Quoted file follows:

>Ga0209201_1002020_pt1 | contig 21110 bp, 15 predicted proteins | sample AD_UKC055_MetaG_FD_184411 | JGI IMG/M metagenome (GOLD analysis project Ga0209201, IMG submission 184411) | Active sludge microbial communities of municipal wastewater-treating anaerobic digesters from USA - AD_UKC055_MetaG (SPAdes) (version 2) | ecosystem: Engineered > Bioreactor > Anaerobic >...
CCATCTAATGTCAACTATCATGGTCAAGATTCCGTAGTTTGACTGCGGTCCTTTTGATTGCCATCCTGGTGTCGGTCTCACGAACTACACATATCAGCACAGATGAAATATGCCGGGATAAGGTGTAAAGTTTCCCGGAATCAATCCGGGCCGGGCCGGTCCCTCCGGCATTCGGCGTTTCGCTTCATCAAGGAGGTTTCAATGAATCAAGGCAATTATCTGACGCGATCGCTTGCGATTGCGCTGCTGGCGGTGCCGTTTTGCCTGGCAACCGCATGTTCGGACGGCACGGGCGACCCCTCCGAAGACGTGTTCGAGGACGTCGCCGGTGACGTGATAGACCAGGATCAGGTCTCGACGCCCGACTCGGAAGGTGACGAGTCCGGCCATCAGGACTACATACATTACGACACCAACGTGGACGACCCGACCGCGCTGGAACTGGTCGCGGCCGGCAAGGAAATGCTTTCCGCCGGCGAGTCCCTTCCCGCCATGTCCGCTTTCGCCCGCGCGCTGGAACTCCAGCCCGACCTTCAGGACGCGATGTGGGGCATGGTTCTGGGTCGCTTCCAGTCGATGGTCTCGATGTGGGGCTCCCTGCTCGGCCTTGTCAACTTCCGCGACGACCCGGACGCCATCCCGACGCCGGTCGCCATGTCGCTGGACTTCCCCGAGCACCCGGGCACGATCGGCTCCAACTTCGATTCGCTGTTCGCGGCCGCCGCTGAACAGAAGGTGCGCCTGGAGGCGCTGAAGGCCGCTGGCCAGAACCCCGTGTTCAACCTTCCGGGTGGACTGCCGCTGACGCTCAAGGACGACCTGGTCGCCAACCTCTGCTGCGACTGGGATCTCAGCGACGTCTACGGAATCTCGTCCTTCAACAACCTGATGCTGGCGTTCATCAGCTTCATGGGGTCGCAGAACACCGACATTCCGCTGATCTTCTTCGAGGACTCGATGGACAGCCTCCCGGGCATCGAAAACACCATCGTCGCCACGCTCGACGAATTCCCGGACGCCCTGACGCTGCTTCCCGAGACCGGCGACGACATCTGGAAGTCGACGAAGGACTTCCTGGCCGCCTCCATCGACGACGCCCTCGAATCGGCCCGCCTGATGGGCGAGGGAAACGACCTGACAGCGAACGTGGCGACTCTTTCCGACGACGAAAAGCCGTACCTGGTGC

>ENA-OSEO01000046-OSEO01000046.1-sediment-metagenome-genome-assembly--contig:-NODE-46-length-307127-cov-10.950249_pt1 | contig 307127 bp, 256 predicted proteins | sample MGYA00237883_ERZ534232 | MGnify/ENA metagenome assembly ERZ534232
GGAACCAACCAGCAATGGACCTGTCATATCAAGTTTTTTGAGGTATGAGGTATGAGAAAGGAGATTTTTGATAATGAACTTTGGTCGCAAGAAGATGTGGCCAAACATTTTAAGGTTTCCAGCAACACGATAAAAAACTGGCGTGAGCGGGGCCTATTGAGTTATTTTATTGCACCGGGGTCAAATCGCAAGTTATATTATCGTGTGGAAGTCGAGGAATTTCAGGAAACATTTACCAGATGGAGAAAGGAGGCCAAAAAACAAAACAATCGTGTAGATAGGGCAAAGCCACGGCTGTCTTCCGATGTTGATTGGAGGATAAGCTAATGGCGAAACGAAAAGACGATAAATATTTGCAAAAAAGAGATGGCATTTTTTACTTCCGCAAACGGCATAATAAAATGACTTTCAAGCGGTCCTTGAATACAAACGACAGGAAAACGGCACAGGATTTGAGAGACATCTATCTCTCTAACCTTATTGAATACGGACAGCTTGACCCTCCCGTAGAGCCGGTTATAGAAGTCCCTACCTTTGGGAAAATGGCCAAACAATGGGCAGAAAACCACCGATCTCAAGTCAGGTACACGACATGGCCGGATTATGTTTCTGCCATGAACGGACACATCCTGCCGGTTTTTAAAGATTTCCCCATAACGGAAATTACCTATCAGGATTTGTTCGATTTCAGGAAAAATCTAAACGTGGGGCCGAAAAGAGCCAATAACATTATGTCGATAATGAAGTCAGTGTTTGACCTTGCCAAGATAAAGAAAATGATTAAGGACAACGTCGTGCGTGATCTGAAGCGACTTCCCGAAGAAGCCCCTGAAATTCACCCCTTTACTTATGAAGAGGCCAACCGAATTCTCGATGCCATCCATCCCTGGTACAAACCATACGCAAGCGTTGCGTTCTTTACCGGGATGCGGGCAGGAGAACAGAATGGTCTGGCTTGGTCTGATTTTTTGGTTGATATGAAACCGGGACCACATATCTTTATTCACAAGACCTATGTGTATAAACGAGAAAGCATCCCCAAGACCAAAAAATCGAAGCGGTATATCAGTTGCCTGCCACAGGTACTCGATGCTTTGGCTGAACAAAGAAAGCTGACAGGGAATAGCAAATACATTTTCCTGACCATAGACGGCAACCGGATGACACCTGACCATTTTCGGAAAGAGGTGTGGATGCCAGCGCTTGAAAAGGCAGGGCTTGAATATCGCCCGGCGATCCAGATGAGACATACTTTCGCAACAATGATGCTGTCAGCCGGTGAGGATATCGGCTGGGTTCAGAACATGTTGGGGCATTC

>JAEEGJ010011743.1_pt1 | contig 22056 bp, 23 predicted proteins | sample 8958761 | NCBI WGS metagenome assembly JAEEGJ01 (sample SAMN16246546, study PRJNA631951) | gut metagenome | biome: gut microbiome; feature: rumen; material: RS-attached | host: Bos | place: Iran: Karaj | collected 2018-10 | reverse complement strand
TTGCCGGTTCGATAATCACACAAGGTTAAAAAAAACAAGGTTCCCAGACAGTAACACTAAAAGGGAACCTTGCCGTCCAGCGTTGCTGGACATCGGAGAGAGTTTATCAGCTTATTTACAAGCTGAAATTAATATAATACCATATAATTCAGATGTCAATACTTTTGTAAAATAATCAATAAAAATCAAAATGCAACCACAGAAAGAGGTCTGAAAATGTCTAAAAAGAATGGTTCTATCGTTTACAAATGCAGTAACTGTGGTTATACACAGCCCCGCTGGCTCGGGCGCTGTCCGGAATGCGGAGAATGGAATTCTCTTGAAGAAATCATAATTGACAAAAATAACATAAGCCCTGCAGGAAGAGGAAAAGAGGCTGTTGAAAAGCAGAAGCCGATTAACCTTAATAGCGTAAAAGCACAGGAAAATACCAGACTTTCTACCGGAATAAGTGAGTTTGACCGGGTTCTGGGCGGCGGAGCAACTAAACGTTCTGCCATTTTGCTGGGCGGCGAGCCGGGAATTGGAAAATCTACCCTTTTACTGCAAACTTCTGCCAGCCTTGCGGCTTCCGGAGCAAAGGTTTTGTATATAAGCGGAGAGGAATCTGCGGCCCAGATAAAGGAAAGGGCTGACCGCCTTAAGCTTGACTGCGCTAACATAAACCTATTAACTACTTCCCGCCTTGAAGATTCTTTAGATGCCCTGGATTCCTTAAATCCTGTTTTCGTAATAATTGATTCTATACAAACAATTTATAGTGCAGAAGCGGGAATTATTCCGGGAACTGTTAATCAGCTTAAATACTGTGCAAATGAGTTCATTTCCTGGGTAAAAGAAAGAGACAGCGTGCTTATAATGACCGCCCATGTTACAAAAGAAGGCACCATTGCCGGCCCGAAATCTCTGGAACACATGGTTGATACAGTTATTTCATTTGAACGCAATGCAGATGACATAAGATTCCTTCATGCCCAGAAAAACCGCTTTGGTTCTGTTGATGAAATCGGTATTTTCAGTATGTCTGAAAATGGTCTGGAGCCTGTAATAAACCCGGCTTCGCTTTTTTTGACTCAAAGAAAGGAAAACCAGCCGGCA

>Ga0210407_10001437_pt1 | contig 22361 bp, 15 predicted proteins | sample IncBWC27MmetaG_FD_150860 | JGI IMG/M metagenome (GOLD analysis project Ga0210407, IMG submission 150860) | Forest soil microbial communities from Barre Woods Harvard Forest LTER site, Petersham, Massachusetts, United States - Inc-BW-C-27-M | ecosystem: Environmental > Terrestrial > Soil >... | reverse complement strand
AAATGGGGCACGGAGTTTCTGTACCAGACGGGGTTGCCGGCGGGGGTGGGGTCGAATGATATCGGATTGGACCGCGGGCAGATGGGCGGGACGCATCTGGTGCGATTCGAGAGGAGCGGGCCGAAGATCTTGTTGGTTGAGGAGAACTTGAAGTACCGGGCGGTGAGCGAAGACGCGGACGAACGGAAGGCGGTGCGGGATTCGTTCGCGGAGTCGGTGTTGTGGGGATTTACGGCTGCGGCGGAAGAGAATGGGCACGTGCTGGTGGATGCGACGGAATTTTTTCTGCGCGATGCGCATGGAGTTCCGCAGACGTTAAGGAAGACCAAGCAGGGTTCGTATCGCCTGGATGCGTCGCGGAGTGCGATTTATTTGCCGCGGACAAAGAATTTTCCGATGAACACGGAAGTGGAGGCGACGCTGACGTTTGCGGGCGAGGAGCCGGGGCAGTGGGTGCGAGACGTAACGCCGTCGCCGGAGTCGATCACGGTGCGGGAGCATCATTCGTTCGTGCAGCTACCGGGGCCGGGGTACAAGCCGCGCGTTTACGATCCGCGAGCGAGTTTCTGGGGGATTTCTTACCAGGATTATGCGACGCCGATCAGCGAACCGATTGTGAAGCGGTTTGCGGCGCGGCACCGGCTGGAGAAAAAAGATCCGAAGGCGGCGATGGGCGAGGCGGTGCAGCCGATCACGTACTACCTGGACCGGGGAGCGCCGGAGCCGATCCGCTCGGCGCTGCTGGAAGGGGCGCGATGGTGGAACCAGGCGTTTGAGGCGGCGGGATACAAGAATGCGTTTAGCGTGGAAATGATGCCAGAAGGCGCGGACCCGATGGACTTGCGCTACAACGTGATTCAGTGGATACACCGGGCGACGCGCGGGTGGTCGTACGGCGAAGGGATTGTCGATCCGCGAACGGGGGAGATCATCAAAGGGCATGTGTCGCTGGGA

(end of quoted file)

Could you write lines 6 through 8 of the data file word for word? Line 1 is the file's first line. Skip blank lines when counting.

TTGCCGGTTCGATAATCACACAAGGTTAAAAAAAACAAGGTTCCCAGACAGTAACACTAAAAGGGAACCTTGCCGTCCAGCGTTGCTGGACATCGGAGAGAGTTTATCAGCTTATTTACAAGCTGAAATTAATATAATACCATATAATTCAGATGTCAATACTTTTGTAAAATAATCAATAAAAATCAAAATGCAACCACAGAAAGAGGTCTGAAAATGTCTAAAAAGAATGGTTCTATCGTTTACAAATGCAGTAACTGTGGTTATACACAGCCCCGCTGGCTCGGGCGCTGTCCGGAATGCGGAGAATGGAATTCTCTTGAAGAAATCATAATTGACAAAAATAACATAAGCCCTGCAGGAAGAGGAAAAGAGGCTGTTGAAAAGCAGAAGCCGATTAACCTTAATAGCGTAAAAGCACAGGAAAATACCAGACTTTCTACCGGAATAAGTGAGTTTGACCGGGTTCTGGGCGGCGGAGCAACTAAACGTTCTGCCATTTTGCTGGGCGGCGAGCCGGGAATTGGAAAATCTACCCTTTTACTGCAAACTTCTGCCAGCCTTGCGGCTTCCGGAGCAAAGGTTTTGTATATAAGCGGAGAGGAATCTGCGGCCCAGATAAAGGAAAGGGCTGACCGCCTTAAGCTTGACTGCGCTAACATAAACCTATTAACTACTTCCCGCCTTGAAGATTCTTTAGATGCCCTGGATTCCTTAAATCCTGTTTTCGTAATAATTGATTCTATACAAACAATTTATAGTGCAGAAGCGGGAATTATTCCGGGAACTGTTAATCAGCTTAAATACTGTGCAAATGAGTTCATTTCCTGGGTAAAAGAAAGAGACAGCGTGCTTATAATGACCGCCCATGTTACAAAAGAAGGCACCATTGCCGGCCCGAAATCTCTGGAACACATGGTTGATACAGTTATTTCATTTGAACGCAATGCAGATGACATAAGATTCCTTCATGCCCAGAAAAACCGCTTTGGTTCTGTTGATGAAATCGGTATTTTCAGTATGTCTGAAAATGGTCTGGAGCCTGTAATAAACCCGGCTTCGCTTTTTTTGACTCAAAGAAAGGAAAACCAGCCGGCA

>Ga0210407_10001437_pt1 | contig 22361 bp, 15 predicted proteins | sample IncBWC27MmetaG_FD_150860 | JGI IMG/M metagenome (GOLD analysis project Ga0210407, IMG submission 150860) | Forest soil microbial communities from Barre Woods Harvard Forest LTER site, Petersham, Massachusetts, United States - Inc-BW-C-27-M | ecosystem: Environmental > Terrestrial > Soil >... | reverse complement strand
AAATGGGGCACGGAGTTTCTGTACCAGACGGGGTTGCCGGCGGGGGTGGGGTCGAATGATATCGGATTGGACCGCGGGCAGATGGGCGGGACGCATCTGGTGCGATTCGAGAGGAGCGGGCCGAAGATCTTGTTGGTTGAGGAGAACTTGAAGTACCGGGCGGTGAGCGAAGACGCGGACGAACGGAAGGCGGTGCGGGATTCGTTCGCGGAGTCGGTGTTGTGGGGATTTACGGCTGCGGCGGAAGAGAATGGGCACGTGCTGGTGGATGCGACGGAATTTTTTCTGCGCGATGCGCATGGAGTTCCGCAGACGTTAAGGAAGACCAAGCAGGGTTCGTATCGCCTGGATGCGTCGCGGAGTGCGATTTATTTGCCGCGGACAAAGAATTTTCCGATGAACACGGAAGTGGAGGCGACGCTGACGTTTGCGGGCGAGGAGCCGGGGCAGTGGGTGCGAGACGTAACGCCGTCGCCGGAGTCGATCACGGTGCGGGAGCATCATTCGTTCGTGCAGCTACCGGGGCCGGGGTACAAGCCGCGCGTTTACGATCCGCGAGCGAGTTTCTGGGGGATTTCTTACCAGGATTATGCGACGCCGATCAGCGAACCGATTGTGAAGCGGTTTGCGGCGCGGCACCGGCTGGAGAAAAAAGATCCGAAGGCGGCGATGGGCGAGGCGGTGCAGCCGATCACGTACTACCTGGACCGGGGAGCGCCGGAGCCGATCCGCTCGGCGCTGCTGGAAGGGGCGCGATGGTGGAACCAGGCGTTTGAGGCGGCGGGATACAAGAATGCGTTTAGCGTGGAAATGATGCCAGAAGGCGCGGACCCGATGGACTTGCGCTACAACGTGATTCAGTGGATACACCGGGCGACGCGCGGGTGGTCGTACGGCGAAGGGATTGTCGATCCGCGAACGGGGGAGATCATCAAAGGGCATGTGTCGCTGGGA